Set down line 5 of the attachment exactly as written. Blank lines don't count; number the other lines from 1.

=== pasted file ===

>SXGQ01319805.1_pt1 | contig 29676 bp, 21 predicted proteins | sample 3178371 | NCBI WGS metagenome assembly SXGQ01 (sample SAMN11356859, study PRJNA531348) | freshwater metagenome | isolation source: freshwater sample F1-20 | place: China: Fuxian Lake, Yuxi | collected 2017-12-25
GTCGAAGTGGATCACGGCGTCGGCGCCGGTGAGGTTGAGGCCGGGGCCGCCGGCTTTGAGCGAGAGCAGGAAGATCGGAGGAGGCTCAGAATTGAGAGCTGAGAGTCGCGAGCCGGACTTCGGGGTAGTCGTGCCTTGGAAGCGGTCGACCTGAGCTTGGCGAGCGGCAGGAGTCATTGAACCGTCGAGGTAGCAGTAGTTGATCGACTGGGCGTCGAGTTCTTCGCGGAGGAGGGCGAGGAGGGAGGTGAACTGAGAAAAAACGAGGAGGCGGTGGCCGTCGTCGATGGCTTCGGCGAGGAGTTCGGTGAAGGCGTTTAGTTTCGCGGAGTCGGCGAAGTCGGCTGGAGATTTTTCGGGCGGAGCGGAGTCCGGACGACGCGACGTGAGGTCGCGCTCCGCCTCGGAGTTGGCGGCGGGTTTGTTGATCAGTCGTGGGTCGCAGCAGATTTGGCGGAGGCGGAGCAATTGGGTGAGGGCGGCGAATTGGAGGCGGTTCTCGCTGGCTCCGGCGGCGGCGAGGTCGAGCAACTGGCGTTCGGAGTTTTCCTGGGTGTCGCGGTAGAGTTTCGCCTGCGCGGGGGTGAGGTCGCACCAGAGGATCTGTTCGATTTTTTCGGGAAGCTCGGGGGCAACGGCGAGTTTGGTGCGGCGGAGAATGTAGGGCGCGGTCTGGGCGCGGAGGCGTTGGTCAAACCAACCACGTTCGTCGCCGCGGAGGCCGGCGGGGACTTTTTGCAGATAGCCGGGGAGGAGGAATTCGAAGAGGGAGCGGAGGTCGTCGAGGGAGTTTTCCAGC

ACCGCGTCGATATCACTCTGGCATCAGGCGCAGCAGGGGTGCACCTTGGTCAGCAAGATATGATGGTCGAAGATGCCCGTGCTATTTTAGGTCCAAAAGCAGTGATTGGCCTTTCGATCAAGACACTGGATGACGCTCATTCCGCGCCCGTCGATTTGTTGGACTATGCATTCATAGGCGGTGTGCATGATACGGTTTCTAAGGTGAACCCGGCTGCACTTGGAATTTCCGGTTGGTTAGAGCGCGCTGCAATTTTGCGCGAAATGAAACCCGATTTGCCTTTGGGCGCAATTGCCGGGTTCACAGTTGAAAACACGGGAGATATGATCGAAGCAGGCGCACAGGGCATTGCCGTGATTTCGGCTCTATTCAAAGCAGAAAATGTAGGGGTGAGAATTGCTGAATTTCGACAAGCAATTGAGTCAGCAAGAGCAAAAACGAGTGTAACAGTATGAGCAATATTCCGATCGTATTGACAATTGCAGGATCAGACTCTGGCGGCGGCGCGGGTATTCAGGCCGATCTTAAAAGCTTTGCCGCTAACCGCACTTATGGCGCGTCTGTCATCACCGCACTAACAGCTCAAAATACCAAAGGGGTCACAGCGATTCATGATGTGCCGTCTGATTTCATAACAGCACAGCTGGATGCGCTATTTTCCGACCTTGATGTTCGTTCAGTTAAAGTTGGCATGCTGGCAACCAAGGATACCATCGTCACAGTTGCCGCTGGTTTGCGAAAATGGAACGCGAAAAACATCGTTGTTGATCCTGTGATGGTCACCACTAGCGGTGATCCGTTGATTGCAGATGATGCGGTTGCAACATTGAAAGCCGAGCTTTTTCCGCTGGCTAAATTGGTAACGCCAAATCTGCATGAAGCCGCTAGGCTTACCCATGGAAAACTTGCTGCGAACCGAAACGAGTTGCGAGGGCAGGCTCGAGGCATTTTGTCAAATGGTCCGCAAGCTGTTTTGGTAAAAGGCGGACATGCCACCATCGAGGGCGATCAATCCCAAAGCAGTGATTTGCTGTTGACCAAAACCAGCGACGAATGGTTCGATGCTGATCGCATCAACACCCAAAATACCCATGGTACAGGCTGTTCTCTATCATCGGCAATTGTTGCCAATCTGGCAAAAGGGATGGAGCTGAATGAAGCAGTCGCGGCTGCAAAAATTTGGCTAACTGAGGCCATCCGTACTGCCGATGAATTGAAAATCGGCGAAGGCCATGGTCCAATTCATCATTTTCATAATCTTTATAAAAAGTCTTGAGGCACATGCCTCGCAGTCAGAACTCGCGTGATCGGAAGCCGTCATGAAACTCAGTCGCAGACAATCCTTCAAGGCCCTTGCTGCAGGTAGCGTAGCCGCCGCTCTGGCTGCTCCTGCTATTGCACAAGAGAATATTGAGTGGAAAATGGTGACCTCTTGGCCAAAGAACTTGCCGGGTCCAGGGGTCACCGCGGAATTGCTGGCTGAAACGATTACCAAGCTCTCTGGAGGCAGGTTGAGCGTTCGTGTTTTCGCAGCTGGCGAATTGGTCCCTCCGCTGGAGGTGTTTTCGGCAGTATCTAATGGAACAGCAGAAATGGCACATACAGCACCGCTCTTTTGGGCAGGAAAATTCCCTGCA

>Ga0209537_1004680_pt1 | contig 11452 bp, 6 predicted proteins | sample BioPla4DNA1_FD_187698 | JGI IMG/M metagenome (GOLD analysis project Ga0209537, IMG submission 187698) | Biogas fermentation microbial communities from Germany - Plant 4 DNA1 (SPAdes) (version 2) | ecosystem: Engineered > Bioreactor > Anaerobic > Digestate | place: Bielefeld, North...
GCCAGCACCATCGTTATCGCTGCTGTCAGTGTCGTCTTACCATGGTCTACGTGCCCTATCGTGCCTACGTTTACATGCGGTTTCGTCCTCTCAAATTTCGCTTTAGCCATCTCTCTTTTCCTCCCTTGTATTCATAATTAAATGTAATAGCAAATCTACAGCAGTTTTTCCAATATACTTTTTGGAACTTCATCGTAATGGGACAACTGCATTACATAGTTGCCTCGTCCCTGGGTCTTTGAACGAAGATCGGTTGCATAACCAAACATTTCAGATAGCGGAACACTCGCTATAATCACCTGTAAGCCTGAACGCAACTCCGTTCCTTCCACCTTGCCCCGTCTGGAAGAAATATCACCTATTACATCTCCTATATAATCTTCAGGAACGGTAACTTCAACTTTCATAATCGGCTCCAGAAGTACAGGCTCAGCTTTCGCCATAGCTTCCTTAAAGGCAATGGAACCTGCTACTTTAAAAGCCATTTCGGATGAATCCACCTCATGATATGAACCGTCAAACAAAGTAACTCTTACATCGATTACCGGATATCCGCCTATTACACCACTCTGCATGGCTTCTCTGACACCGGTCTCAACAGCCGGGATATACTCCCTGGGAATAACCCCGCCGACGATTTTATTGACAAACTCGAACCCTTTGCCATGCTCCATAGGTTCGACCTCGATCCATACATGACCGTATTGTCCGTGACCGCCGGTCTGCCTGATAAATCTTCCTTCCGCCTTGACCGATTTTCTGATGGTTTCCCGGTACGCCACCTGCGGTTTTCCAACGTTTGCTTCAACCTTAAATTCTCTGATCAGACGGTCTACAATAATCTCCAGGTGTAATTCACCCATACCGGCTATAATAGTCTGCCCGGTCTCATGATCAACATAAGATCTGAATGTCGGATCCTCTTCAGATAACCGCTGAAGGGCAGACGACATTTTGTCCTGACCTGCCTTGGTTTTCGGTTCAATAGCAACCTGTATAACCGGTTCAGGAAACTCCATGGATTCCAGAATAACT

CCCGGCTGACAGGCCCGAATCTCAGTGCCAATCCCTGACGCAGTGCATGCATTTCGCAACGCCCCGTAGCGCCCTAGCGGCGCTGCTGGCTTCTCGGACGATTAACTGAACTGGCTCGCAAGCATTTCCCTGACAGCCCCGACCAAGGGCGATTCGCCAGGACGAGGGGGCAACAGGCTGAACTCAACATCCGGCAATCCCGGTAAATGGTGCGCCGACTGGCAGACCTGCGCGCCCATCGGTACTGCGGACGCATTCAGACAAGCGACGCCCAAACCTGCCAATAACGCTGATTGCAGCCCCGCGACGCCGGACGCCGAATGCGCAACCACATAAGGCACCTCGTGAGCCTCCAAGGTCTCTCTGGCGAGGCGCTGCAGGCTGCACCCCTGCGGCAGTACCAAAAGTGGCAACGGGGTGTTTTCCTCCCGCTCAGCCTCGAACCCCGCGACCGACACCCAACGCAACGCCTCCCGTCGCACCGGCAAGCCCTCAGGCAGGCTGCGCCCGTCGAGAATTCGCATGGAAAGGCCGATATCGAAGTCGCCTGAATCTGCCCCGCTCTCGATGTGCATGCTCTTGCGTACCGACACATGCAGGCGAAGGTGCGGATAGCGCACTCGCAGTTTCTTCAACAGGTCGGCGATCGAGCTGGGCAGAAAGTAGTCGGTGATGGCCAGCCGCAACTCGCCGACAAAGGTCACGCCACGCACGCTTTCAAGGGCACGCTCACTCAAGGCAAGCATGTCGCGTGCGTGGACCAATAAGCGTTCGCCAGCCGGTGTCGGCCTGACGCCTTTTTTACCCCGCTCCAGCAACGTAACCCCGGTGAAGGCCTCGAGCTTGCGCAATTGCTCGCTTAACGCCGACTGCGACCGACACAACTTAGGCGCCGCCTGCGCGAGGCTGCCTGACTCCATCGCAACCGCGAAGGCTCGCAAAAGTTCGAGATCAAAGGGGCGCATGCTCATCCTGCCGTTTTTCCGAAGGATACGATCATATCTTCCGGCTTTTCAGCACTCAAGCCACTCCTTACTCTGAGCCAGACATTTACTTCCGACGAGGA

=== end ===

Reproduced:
GCCAGCACCATCGTTATCGCTGCTGTCAGTGTCGTCTTACCATGGTCTACGTGCCCTATCGTGCCTACGTTTACATGCGGTTTCGTCCTCTCAAATTTCGCTTTAGCCATCTCTCTTTTCCTCCCTTGTATTCATAATTAAATGTAATAGCAAATCTACAGCAGTTTTTCCAATATACTTTTTGGAACTTCATCGTAATGGGACAACTGCATTACATAGTTGCCTCGTCCCTGGGTCTTTGAACGAAGATCGGTTGCATAACCAAACATTTCAGATAGCGGAACACTCGCTATAATCACCTGTAAGCCTGAACGCAACTCCGTTCCTTCCACCTTGCCCCGTCTGGAAGAAATATCACCTATTACATCTCCTATATAATCTTCAGGAACGGTAACTTCAACTTTCATAATCGGCTCCAGAAGTACAGGCTCAGCTTTCGCCATAGCTTCCTTAAAGGCAATGGAACCTGCTACTTTAAAAGCCATTTCGGATGAATCCACCTCATGATATGAACCGTCAAACAAAGTAACTCTTACATCGATTACCGGATATCCGCCTATTACACCACTCTGCATGGCTTCTCTGACACCGGTCTCAACAGCCGGGATATACTCCCTGGGAATAACCCCGCCGACGATTTTATTGACAAACTCGAACCCTTTGCCATGCTCCATAGGTTCGACCTCGATCCATACATGACCGTATTGTCCGTGACCGCCGGTCTGCCTGATAAATCTTCCTTCCGCCTTGACCGATTTTCTGATGGTTTCCCGGTACGCCACCTGCGGTTTTCCAACGTTTGCTTCAACCTTAAATTCTCTGATCAGACGGTCTACAATAATCTCCAGGTGTAATTCACCCATACCGGCTATAATAGTCTGCCCGGTCTCATGATCAACATAAGATCTGAATGTCGGATCCTCTTCAGATAACCGCTGAAGGGCAGACGACATTTTGTCCTGACCTGCCTTGGTTTTCGGTTCAATAGCAACCTGTATAACCGGTTCAGGAAACTCCATGGATTCCAGAATAACT